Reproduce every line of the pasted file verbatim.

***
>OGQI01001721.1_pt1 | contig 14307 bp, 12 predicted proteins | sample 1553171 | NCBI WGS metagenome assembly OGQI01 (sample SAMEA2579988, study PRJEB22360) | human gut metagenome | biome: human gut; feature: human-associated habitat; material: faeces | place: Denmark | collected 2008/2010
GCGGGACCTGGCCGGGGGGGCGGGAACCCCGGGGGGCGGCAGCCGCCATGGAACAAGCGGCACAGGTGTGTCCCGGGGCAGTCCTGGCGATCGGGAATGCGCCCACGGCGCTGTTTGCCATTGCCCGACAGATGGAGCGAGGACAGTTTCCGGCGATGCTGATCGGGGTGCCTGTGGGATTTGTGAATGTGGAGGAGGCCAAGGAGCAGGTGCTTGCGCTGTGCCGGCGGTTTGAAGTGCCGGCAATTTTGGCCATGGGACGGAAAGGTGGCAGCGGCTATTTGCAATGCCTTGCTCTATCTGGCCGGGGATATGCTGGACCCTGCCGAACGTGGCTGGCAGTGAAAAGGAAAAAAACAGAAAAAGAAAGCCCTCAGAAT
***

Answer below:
>OGQI01001721.1_pt1 | contig 14307 bp, 12 predicted proteins | sample 1553171 | NCBI WGS metagenome assembly OGQI01 (sample SAMEA2579988, study PRJEB22360) | human gut metagenome | biome: human gut; feature: human-associated habitat; material: faeces | place: Denmark | collected 2008/2010
GCGGGACCTGGCCGGGGGGGCGGGAACCCCGGGGGGCGGCAGCCGCCATGGAACAAGCGGCACAGGTGTGTCCCGGGGCAGTCCTGGCGATCGGGAATGCGCCCACGGCGCTGTTTGCCATTGCCCGACAGATGGAGCGAGGACAGTTTCCGGCGATGCTGATCGGGGTGCCTGTGGGATTTGTGAATGTGGAGGAGGCCAAGGAGCAGGTGCTTGCGCTGTGCCGGCGGTTTGAAGTGCCGGCAATTTTGGCCATGGGACGGAAAGGTGGCAGCGGCTATTTGCAATGCCTTGCTCTATCTGGCCGGGGATATGCTGGACCCTGCCGAACGTGGCTGGCAGTGAAAAGGAAAAAAACAGAAAAAGAAAGCCCTCAGAAT